Sunday, July 31, 2011

Saltburn Billboard Art

Whenever I read phrases such as ‘urban art-scape’ or ‘guerilla advertising’ I instantly switch off, feeling that I’m being sold on the reflection of an idea rather than an actual concept, a tangible work of art that I can identify with. But recently I was somewhat inspired by the story of an Irish gentleman who, faced with unemployment, spent his savings on a giant billboard advertising that he was available to work. With the headline ‘Save me from emigration’ he stood out from all other potential candidates, received over 20 job interviews and even a couple of job offers. Now as bold as this man was in selling himself, this got me thinking what if billboards weren’t used solely for advertising. What if they were used for works of art? A sketch at a bus stop, a collage on a roundabout or even photography on a rubbish bin there’s so much advertising nowadays how could we, if not subvert, just change the dynamic of our local spaces? So, maybe after a little too much wine, I found a site where I subsequently booked the billboard on Marske Road train bridge. Now the first person I though of was local Saltburn artist Andy Broderick, his fantastic naturalistic work an excellent antidote to the stream of comparison websites and bargain airlines most of us trudge by every other week. With a very tight deadline Andy has made a beautiful work of art which will be up on the site from the 10th-24th of August. I hope you can take the time to enjoy it.


Andy Brodericks 'Nettle'

Local Author Spins Salty Yarn of Fighting Ships

Latest e-book title for Chris
On July 8th, 2011, Boson Books of Raleigh, North Carolina released the worldwide ebook Scarborough Fair by Saltburn author Chris Scott Wilson. Better known for his local history work and his gritty westerns, Scarborough Fair shows that when Wilson forsakes the land for the sea, he is still very much at home spinning yarns to make even salty sailors smile. In Scarborough Fair he tells the story of how John Paul Jones became America’s first great naval hero.

With the onset of the War of Independence in 1775, England found herself fighting to maintain a grip on her colonies in America. Meanwhile, the fledgling US Congress was desperate to break the mother country’s domination of the seas and cripple her trade routes. King Louis XVI of France, knowing any such disruption could only benefit French trade, was eager to help. In 1778 when John Paul Jones was ordered to Paris, Louis promised to furnish and arm a ship for him, and also grant free access to all French ports.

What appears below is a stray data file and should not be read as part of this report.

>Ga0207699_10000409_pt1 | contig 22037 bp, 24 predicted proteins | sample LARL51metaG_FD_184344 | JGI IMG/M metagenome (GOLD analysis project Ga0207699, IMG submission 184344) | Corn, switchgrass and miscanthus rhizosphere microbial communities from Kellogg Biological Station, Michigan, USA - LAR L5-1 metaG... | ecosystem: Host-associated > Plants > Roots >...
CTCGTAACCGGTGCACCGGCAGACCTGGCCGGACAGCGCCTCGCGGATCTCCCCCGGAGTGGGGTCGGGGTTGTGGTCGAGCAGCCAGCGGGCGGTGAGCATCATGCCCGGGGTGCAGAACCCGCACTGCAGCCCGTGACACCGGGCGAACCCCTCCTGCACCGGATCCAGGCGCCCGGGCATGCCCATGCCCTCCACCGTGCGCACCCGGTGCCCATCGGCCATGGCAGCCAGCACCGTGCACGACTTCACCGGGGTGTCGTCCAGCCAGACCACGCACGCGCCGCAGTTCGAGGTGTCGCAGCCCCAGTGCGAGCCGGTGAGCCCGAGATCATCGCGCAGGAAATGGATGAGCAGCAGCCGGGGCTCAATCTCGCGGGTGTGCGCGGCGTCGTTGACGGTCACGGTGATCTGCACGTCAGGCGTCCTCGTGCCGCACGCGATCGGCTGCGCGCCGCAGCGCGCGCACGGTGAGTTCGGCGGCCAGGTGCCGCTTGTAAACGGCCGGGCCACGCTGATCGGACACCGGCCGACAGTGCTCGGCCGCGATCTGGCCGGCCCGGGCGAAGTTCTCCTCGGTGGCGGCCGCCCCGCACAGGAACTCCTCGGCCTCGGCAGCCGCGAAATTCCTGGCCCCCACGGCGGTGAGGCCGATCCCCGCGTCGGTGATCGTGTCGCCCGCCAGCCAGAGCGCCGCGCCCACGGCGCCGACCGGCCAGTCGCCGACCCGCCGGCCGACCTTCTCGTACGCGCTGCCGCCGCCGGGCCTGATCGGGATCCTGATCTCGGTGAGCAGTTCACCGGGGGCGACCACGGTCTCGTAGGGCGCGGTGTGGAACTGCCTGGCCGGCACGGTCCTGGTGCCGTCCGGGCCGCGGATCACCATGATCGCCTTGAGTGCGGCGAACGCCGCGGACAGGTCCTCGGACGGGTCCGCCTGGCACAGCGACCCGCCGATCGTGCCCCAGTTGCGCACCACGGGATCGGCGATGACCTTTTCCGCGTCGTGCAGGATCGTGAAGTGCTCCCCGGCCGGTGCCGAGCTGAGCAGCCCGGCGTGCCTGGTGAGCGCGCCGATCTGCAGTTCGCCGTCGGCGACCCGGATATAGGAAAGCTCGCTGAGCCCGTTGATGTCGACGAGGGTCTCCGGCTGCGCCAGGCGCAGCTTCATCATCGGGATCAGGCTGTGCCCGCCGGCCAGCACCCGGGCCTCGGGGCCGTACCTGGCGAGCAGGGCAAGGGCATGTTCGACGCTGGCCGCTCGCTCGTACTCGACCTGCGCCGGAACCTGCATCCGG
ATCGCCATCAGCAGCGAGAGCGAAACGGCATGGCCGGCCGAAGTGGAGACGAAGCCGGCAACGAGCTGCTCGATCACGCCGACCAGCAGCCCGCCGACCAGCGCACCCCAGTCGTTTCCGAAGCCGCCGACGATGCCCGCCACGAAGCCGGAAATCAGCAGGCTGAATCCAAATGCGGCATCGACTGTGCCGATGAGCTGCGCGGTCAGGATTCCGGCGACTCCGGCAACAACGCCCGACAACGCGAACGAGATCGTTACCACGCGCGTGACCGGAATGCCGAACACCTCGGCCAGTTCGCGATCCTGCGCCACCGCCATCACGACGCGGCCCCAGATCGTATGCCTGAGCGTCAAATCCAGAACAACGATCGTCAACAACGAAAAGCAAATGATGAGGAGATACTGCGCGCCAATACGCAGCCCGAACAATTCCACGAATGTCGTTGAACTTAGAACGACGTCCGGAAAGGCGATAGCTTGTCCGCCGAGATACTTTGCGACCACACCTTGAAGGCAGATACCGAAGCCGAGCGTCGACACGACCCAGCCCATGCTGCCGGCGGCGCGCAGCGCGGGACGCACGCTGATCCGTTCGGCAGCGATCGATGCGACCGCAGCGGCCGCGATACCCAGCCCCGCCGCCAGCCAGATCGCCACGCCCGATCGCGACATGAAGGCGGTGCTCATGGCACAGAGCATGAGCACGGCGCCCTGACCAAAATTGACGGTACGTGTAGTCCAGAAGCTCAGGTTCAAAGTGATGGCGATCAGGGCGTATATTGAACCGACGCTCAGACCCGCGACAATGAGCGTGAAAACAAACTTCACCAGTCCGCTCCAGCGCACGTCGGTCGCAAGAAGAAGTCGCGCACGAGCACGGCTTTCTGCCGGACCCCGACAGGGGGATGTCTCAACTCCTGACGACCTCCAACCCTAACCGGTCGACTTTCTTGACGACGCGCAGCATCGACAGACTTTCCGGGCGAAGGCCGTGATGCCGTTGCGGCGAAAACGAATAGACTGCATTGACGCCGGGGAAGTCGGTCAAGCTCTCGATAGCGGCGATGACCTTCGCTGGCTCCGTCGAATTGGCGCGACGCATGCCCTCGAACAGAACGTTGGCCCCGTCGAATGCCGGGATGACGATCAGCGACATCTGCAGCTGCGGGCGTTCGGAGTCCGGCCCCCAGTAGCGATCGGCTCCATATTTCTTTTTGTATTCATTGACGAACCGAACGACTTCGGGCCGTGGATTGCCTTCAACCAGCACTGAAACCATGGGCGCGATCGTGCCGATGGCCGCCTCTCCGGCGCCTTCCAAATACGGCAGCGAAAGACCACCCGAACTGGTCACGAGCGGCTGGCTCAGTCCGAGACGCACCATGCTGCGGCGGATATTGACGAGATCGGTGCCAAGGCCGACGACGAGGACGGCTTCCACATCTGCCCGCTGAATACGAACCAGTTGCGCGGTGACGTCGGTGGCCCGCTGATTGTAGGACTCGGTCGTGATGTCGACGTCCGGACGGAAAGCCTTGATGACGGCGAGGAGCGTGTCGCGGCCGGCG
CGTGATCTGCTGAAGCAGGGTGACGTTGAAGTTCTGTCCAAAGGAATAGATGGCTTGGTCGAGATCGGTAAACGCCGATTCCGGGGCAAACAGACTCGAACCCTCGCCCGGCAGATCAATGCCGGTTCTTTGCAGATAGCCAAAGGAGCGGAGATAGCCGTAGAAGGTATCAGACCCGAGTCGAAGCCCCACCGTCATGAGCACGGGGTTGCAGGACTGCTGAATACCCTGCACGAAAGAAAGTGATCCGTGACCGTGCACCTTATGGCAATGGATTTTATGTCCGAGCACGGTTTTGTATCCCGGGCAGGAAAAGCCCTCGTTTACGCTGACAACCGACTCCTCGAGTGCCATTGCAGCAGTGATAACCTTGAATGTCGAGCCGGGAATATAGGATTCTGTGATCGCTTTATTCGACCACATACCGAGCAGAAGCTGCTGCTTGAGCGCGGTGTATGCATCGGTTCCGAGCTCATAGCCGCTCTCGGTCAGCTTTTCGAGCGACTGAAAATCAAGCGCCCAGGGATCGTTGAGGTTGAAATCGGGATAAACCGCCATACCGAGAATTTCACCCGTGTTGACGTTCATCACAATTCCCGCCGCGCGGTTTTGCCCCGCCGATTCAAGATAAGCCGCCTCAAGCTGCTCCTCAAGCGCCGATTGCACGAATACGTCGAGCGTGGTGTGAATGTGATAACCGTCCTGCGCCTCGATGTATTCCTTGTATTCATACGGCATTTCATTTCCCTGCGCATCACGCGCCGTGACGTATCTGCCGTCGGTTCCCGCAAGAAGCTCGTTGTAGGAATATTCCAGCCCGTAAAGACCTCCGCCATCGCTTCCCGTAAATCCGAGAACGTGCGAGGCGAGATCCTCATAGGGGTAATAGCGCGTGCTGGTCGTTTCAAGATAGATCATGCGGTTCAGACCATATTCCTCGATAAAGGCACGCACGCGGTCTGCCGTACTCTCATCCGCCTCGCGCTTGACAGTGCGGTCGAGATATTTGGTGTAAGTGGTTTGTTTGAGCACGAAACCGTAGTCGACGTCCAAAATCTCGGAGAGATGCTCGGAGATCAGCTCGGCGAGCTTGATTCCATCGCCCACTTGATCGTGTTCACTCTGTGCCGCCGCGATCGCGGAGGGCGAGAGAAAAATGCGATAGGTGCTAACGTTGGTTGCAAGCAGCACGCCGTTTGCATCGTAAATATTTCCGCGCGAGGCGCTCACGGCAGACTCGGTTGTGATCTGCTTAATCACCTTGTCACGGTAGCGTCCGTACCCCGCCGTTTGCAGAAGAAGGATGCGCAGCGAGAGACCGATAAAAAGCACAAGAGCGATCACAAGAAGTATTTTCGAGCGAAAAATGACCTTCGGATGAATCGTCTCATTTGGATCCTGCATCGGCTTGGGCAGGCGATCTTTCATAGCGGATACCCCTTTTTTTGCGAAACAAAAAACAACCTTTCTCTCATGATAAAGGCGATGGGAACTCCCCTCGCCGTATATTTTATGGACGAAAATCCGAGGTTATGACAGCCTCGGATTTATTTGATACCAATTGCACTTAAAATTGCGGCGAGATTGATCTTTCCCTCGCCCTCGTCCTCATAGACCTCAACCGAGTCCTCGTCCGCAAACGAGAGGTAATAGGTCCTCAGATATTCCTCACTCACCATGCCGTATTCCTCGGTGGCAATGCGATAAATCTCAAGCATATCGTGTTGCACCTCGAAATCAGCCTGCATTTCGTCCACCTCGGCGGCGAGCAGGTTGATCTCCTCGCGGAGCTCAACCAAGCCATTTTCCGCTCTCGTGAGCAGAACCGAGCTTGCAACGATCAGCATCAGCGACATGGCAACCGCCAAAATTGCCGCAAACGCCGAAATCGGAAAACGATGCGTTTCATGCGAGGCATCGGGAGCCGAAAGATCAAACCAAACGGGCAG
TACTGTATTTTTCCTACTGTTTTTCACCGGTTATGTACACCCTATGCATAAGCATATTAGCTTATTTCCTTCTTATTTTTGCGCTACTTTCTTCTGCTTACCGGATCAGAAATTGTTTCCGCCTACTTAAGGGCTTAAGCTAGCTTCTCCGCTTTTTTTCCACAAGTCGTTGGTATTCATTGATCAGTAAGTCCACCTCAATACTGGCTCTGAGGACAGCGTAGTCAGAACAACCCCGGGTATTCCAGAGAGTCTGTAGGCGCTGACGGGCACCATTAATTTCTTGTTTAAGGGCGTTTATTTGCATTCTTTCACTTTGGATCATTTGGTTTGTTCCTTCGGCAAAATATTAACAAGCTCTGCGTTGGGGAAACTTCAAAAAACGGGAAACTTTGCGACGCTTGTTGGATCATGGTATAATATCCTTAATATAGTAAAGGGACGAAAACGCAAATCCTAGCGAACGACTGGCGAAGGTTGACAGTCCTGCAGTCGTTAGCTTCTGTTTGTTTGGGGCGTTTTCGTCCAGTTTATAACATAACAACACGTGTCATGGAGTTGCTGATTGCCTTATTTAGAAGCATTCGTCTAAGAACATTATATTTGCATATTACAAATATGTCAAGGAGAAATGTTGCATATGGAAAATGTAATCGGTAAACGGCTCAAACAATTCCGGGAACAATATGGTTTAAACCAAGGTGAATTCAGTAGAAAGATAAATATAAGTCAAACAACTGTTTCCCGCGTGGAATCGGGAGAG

John Paul Jones, originally from Scotland, had served his apprenticeship on the high seas, working his way up to captain. His ambition was to own plantations in Virginia, but when war was declared against England, Paul Jones had immediately volunteered to serve his adopted nation. Three years later, he was ordered to France where the American founding father, Benjamin Franklin, became his greatest ally. Offering constant reassurance, Franklin guided Jones though the murky political waters of the French Marine Ministry in his quest to secure a ship to fight the English. When the task appeared hopeless, he eventually devised a plot to force the purchase of a suitable vessel.

In recognition of Franklin’s efforts, Jones renamed his new command Bonhomme Richard, Franklin’s pen name. Promoted to commodore, John Paul Jones began to harry the English in their own territorial waters while battling the treachery of insubordinate French officers who commanded the other ships in his small flotilla. A year later, just south of Scarborough, he tackled a brand new English frigate, HMS Serapis. They fought within sight of the very shores of England, the nation whose proud boast was its invincible navy. It was at that Battle of Flamborough Head in 1779, that John Paul Jones became a legend.